(d) once threw a exhibition fencing match to the Chevalier d'Eon, a former spy who, after a stint in Russia disguised as a woman, spent the rest of his life as a transvestite.

The answer is "(e)," all of the above. I love it when it's all of the above.

The Chevalier on Wikipedia.

More here.

And, of course, soon to be a major motion picture.

Friday, March 16, 2007

Sontag on Story Shape

It's late, and I haven't posted yet, so I'm going for an easy link entry tonight. The Guardian has never-before-published essay by Susan Sontag that has this little bit in it:
The pleasure of fiction is precisely that it moves to an ending. A novel is a world with borders. For there to be completeness, unity, coherence, there must be borders. Everything is relevant in the journey we take within those borders. One could describe the story's end as a point of magical convergence for the shifting preparatory views: a fixed position from which the reader sees how initially disparate things finally belong together.
I was going to say that this suggests one difference between history and historical fiction -- that one tries to bring things together, and the other doesn't. But that's not really true. Good history can do what Sontag describes. Bad novels don't. So I'll let this nag at me some more. Now it can nag at you, too.

Thursday, March 15, 2007

Soft idiot softly

And now, your moment of highbrow high concept for the week:

WH Auden may have helped Guy Burgess flee Britain for the Soviet Union back in 1951.

It doesn't look like it was intentional. Burgess, looking for cover for his escape, tried to get himself invited to Auden's new home in Ichia, Naples. (Burgess and Auden were both gay, and had a passing acquaintance.) When he called the friends Auden was staying with, Auden was too drunk to answer. Somehow, the phone calls became public knowledge, and MI6 wound up interrogating Auden.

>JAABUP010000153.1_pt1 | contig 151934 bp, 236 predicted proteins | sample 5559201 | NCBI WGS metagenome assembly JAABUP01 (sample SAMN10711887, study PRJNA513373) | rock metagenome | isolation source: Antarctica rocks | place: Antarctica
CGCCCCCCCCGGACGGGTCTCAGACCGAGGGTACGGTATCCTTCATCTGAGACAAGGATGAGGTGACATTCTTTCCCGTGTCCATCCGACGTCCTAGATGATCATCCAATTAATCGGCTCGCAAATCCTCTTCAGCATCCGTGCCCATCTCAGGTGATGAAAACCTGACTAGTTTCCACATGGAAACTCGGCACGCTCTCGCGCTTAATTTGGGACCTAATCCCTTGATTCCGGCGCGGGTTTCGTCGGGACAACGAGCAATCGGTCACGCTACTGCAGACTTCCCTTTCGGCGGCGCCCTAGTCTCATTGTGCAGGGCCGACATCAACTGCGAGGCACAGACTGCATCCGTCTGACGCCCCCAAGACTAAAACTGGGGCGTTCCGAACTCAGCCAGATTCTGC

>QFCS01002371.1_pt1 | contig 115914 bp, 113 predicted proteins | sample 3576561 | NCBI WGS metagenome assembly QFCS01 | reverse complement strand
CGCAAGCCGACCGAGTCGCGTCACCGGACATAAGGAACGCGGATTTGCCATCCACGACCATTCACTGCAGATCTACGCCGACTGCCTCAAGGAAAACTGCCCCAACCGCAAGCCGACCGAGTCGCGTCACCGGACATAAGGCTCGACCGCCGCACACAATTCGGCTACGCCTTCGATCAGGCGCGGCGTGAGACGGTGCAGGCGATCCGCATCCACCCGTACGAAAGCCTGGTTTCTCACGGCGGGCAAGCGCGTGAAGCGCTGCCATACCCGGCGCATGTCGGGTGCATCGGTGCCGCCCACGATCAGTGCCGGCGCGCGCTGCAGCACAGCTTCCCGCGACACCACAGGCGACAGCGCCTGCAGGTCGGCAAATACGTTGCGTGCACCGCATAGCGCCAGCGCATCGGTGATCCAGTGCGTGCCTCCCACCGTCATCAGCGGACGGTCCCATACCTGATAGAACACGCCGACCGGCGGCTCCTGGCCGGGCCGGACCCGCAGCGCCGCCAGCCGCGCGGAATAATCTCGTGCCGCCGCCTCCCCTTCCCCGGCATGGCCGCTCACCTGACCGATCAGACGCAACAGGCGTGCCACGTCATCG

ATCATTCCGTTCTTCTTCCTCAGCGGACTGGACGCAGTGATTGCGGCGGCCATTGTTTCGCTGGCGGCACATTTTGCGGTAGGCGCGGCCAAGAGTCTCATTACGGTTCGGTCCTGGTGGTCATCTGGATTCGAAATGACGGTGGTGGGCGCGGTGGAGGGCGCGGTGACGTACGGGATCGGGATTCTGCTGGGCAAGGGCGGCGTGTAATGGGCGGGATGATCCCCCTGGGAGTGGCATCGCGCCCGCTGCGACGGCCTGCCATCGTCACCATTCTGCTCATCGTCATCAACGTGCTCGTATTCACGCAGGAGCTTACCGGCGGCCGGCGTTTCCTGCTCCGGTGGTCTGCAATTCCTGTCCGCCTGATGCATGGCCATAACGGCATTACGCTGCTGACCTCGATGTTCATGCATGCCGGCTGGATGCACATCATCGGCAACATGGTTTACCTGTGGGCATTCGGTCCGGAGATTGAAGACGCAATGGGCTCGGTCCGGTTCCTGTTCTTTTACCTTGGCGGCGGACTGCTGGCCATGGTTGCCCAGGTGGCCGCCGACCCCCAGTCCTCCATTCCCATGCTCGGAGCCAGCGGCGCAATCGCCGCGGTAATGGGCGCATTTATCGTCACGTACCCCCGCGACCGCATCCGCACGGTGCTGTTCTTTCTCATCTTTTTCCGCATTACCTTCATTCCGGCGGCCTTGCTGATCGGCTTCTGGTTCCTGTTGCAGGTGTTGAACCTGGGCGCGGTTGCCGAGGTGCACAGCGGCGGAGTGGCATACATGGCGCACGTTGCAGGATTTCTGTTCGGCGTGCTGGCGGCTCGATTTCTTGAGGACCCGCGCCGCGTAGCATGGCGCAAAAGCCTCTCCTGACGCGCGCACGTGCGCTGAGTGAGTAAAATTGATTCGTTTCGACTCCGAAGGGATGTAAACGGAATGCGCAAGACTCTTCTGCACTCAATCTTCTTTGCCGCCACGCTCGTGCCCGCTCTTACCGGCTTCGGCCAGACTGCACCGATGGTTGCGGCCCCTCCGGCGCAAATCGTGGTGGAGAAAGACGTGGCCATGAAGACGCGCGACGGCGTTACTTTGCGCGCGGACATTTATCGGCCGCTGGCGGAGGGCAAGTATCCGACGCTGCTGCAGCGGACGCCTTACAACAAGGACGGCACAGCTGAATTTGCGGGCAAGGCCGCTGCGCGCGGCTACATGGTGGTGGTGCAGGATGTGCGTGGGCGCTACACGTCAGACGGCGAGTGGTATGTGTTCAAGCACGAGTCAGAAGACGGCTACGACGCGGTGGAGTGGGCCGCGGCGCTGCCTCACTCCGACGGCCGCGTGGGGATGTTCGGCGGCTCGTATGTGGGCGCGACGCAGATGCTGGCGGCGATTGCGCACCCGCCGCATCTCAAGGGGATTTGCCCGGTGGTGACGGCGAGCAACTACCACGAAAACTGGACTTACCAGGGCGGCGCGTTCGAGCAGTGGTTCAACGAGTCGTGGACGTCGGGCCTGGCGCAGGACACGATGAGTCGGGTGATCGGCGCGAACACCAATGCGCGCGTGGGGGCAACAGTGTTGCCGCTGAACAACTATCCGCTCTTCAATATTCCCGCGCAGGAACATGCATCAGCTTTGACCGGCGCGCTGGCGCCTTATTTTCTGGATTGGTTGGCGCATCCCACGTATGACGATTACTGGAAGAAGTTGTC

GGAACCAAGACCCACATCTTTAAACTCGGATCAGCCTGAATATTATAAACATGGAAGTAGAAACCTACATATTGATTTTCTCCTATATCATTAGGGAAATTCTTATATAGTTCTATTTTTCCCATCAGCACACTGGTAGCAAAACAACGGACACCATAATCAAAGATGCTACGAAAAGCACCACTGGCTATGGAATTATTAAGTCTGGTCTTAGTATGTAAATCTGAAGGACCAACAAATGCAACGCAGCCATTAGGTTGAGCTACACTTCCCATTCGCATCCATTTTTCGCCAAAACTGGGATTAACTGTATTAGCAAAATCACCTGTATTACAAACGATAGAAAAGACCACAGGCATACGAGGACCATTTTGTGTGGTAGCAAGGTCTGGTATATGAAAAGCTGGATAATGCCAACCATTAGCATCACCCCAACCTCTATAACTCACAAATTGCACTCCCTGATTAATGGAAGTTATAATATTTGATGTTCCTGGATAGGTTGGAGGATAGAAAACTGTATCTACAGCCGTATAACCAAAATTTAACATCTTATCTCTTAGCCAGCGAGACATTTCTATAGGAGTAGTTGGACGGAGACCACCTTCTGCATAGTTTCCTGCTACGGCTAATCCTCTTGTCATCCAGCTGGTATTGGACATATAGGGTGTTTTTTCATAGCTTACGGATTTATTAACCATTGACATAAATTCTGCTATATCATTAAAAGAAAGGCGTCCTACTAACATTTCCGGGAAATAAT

Just imagine: one of England's most famous poets gets questioned about his role in helping one of England's most notorious spies flee the country. How nerve-wracking would that be for a closeted gay man in the 1950s?

Wednesday, March 14, 2007

... 299 ...

A tiny bit of 300 followup, from BBC News. Some Iranian government officials and newspapers are protesting that the movie is "psychological warfare."

Javad Shamqadri, a cultural advisor to Iranian President Mahmoud Ahmadinejad, said it was "plundering Iran's historic past and insulting this civilization".

He branded the film "psychological warfare" against Tehran and its people.


Daily newspaper Ayandeh-No carried the headline "Hollywood declares war on Iranians".
The paper said: "It seeks to tell people that Iran, which is in the Axis of Evil now, has for long been the source of evil and modern Iranians' ancestors are the ugly murderous dumb savages you see in 300."
Can't say this is a surprise, or even that it's unfounded. (I do think Shamqadri may have meant "propaganda," though. Psychological warfare presupposes the movie will get wide distribution in Iran.) For example, the BBC article runs a photo of a Spartan fighting one of the Persian immortals. Students of history know the Immortals as the Persian imperial guard, which served as an infantry unit at both Marathon and Thermopylae. Viewers of 300 know the Immortals as the Masked Persian Zombie Ninjas that attack right before the elephants and the rhinoceros.